So far, the work on improving truck underride protection has taken place in silos. It is past time to break the walls of silos and the silence which ensues, to stop working behind closed doors, and to bring the discussion to the light so that we are all working together with open and transparent communication.

Therefore, in light of the tragic and unnecessary countless loss of lives which delays in underride prevention have already cost, as well as the continued tragic and preventable loss of life sure to occur if decisive action is not taken now, we are hereby petitioning the governments of the U.S. and Canada to immediately take the following step in order to bring about comprehensive underride protection:

Issue a memorandum to establish a Joint/International Underride Task Force to actively address this global public health problem.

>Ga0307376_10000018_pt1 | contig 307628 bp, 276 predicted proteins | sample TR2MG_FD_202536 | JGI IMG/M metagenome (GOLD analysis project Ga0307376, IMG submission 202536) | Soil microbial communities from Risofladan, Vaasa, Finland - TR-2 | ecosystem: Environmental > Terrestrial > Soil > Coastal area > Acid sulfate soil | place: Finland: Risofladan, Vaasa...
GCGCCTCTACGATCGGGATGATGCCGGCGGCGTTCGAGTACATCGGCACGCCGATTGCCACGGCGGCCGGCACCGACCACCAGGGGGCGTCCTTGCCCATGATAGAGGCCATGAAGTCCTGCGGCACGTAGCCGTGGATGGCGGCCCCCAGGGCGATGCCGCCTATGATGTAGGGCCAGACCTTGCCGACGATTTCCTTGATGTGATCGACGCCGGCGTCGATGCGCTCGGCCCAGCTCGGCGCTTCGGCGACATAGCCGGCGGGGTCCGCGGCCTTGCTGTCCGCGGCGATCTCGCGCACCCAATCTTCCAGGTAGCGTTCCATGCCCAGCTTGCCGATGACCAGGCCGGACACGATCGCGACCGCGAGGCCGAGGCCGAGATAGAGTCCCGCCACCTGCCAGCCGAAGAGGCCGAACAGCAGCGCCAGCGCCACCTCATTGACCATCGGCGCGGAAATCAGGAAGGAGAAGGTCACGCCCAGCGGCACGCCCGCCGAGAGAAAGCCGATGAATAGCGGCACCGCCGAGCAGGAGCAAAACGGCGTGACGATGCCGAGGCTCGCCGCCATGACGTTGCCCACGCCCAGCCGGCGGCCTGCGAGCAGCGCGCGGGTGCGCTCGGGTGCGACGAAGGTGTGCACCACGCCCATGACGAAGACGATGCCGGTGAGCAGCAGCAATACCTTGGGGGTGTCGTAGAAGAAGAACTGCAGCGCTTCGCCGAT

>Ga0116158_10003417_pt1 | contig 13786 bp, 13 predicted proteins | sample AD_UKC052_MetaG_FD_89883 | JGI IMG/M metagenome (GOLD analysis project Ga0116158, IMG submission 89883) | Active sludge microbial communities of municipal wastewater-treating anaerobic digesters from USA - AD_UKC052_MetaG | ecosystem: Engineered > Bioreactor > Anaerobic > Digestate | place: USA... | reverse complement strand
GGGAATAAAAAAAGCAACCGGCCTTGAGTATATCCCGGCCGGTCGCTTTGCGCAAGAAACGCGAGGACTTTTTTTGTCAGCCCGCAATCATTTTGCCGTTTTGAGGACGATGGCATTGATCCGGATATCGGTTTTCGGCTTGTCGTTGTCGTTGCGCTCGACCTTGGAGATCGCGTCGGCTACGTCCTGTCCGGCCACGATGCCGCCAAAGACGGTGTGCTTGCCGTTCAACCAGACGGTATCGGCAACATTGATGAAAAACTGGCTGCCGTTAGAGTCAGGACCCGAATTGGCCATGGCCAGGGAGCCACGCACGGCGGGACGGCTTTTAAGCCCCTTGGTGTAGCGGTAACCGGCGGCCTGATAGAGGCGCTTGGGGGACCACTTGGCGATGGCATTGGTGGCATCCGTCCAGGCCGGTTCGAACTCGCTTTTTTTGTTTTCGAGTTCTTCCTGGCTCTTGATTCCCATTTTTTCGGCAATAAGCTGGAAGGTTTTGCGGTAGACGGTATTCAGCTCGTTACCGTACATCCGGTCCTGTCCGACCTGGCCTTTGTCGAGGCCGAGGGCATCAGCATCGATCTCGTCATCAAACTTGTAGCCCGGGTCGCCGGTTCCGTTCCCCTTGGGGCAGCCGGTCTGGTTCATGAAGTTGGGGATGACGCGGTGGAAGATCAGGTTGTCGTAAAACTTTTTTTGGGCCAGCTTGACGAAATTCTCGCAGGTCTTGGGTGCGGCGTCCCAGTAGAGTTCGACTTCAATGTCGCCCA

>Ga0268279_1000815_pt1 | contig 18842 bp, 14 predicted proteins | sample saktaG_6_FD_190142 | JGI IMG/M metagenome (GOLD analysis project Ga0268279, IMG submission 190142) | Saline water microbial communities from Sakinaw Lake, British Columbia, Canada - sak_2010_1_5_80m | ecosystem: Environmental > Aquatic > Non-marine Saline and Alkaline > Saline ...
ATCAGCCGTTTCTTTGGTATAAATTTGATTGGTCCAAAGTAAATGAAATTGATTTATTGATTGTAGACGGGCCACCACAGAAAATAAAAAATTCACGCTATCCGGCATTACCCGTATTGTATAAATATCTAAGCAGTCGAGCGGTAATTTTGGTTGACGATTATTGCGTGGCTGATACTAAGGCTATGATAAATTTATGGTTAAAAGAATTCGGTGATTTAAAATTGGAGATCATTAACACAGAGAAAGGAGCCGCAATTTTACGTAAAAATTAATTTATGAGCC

Speak up for victims like Jessica, Mary, and AnnaLeah. Let our government regulators and trucking industry leaders know that we want them to act now to save lives.

Sign & share our new cross-border petition: End Truck Underride Deaths–Sideguards, Front & Back; US/Canadian Cross-Border Effort To Save Lives

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“In February 2011, President Obama & Prime Minister Harper launched the Canada-U.S. Regulatory Cooperation Council (RCC). . . to facilitate closer cooperation between our two countries. . . to protect the safety & welfare of our citizens.” UNITED STATES – CANADA REGULATORY COOPERATION COUNCIL Joint Forward Plan, August 2014

For more information on the Canada-U.S. Regulatory Cooperation Council (RCC):

“Phone Makers Could Cut Off Drivers. So Why Don’t They?” Well?

Phone Makers Could Cut Off Drivers. So Why Don’t They?, NYTimes,  Matt Richtel, September 24, 2016

This article asks some of the same questions which I have asked before. Namely, don’t phone manufacturers bear some responsibility to make them harder to use when driving?